The image on the right is Shalom Park, a small park, which stands beside the area that is known as Jewtown. The area consisted of a number of small streets around the Hibernian Buildings in Cork City. In the late 1800s, Lithuanian Jews escaped the pogroms in Russia. It is generally thought they were destined for America but landed in Cork along the way. Most of the Jews came to Cork from Akmajian or Kovno and Corkonian Jews are often referred to as Akmajianites.
There is a story that the Jews who landed in Cork thought they were in America when they landed because they mistakenly heard “New York” instead of “Cork” but it’s unlikely that this story is true!
From the late 19th century, a small but thriving community of Jews lived in Jewtown setting up shops, synagogues and other services. Starting off as unskilled peddlers, many of the families quickly became established within the Cork Community. The most famous Jew from Cork was Gerald Goldberg, whose father came from Russia to Cork. Goldberg became the Lord Mayor of Cork in 1973.
Today, there are less than a handful of Jewish people left in Cork city and none in Jewtown itself. The park was founded just beside these houses and it is dedicated to the memory of the Jewish people that lived there.
Simon’s debut poetry collection Jewtown chronicles the experiences of Lithuanian Jews who in the late 1880s-90s settled in an area of Cork city that became known as ‘Jewtown’.
The collection includes the Hennessy Award Winning poems, The Zoo, Creosote and Two Sisters.
You can buy Jewtown directly from Doire Press online or in the following bookshops:
Books Upstairs (Dublin), Kenny’s (Galway), Waterstones (Cork), Stone House Books (Kilkenny), Antonia’s (Trim), Dubray Books (Nationwide), Alan Hannah’s (Dublin).
It is impossible to exaggerate the importance of this jewel of a poetry book. Jewish life in Cork, the life of just four hundred souls, has already had its chroniclers in David Marcus, Gerald Y. Goldberg and Louis Marcus, but this suite of poems lifts the narrative of that now lost community to a new intensity of poetic thought.
Irish poet, novelist, and critic
History would like to tell us Jewtown no longer exists, but thanks to Simon Lewis’s exquisite collection of poems, it always will. This is a rare delight of a book. Since I read these poems, a part of my mind has been alive with the streets of Jewtown. Lewis’s evocation of a vanished community is rich with emotive details. Tender and humane, it is also shockingly relevant. Lewis isn’t just writing about who we were then, he’s showing us who we are now. It may be painful to stand before the mirror of these poems, but their compelling testament to the challenges of immigration makes them required reading.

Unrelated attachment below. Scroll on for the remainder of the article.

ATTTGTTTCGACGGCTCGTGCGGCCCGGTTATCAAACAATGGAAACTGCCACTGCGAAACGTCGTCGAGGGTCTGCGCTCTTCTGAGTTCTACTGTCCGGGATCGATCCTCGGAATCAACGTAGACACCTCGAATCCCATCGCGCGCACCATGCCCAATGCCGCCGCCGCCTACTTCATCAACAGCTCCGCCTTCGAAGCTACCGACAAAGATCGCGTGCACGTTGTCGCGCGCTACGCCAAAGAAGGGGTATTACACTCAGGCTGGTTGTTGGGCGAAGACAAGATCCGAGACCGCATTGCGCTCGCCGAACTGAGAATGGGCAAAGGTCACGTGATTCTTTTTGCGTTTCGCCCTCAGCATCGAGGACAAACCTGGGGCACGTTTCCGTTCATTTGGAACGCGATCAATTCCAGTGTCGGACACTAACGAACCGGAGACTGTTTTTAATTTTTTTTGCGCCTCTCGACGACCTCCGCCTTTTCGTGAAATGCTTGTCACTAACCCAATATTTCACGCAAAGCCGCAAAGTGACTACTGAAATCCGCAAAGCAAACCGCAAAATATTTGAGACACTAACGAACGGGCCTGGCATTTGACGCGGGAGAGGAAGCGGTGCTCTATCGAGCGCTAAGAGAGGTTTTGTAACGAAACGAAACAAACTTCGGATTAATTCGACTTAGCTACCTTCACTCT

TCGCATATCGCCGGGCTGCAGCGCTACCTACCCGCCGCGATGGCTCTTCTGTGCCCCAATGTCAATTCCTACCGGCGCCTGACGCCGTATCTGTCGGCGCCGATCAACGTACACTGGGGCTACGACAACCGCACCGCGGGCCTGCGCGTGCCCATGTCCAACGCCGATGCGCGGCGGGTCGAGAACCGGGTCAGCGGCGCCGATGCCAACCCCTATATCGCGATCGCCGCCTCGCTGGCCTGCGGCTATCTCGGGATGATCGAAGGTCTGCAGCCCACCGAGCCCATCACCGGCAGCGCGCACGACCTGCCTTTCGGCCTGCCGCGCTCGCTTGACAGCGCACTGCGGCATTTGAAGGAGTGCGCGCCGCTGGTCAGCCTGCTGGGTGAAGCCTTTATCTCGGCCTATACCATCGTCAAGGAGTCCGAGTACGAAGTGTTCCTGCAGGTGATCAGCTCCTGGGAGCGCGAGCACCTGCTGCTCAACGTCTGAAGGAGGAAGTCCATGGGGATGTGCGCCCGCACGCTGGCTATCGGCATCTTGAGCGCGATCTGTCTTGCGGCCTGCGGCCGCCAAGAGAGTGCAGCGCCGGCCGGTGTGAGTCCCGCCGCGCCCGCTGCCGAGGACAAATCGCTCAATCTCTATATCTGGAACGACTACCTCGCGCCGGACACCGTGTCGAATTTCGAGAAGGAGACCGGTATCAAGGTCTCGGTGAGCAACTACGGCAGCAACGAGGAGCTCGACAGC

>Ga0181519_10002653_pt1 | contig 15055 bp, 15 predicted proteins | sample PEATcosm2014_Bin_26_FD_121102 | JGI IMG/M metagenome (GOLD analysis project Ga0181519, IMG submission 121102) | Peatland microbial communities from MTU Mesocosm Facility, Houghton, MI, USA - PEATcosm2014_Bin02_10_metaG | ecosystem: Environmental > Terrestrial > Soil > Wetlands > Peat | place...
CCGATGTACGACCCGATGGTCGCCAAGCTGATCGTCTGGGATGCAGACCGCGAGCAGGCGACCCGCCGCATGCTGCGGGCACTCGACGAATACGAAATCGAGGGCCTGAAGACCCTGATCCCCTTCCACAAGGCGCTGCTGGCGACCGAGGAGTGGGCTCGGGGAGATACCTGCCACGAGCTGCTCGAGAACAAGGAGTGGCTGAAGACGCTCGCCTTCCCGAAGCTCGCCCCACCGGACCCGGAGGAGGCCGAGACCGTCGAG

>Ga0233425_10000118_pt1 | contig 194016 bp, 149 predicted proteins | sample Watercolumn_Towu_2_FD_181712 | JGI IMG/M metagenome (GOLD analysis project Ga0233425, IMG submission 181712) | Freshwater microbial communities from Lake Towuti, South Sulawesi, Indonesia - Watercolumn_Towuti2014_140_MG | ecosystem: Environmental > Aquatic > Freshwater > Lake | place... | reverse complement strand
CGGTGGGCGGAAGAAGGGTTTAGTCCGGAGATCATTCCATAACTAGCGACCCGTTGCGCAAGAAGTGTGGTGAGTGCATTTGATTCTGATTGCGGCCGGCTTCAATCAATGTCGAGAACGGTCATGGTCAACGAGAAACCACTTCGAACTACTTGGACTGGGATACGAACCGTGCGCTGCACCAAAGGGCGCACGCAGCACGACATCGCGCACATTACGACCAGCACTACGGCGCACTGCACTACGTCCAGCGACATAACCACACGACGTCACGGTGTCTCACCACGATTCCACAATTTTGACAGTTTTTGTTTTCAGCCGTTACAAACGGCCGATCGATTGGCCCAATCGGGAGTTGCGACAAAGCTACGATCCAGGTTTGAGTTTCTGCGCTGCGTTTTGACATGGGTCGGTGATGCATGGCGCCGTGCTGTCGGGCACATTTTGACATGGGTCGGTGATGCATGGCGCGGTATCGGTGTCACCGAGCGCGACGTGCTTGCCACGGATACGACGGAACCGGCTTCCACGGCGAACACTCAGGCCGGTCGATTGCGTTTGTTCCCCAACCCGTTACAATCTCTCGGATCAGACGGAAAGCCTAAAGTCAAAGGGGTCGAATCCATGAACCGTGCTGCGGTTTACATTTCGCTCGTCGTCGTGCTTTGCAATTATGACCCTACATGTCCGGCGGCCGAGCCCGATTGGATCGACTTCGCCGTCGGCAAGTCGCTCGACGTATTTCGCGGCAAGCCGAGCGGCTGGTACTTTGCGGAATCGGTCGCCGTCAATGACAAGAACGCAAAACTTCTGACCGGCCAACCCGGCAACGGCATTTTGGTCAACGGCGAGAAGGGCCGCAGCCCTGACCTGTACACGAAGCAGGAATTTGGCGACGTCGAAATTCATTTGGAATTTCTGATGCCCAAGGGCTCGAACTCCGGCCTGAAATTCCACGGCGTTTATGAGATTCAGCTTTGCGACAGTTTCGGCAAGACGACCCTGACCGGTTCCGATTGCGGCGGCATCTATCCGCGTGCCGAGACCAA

Author, Fur (Dedalus)
A vivid and expertly crafted collection which rescues a vitally important component of our shared history from neglect and obscurity and spills over with the light and the life of those it contains. Includes some of the most memorable and affecting poems I have read all year and achieves a very rare and special fusion of the poet's and the storyteller's art - reminding me as much of the tales of Isaac Bashevis Singer as it does of anything in the long tradition of the story-poem. I am just amazed at how Simon managed to fit so much into so little space without a hint of shoehorning; these are small poems with a big impact and I can't recommend them highly enough.
Author, Lost Tribe of the Wicklow Mountains (Salmon)
While none of the poems are factual in Jewtown, all of them are inspired by real people who left their homes in Lithuania during the pogroms and ended up in Cork City. My own family contains members of this community and other Lithuanians who moved to other parts of the world, including the UK, South Africa and America. I use the web site, Ancestry.co.uk for my family tree and you are welcome to follow it, add to it or point out any errors. Who knows: we could be long lost cousins!
Are you related to anyone from Jewtown? I’d love to hear from you. Please use the contact form and get in touch. I’d love to publish some of the connections.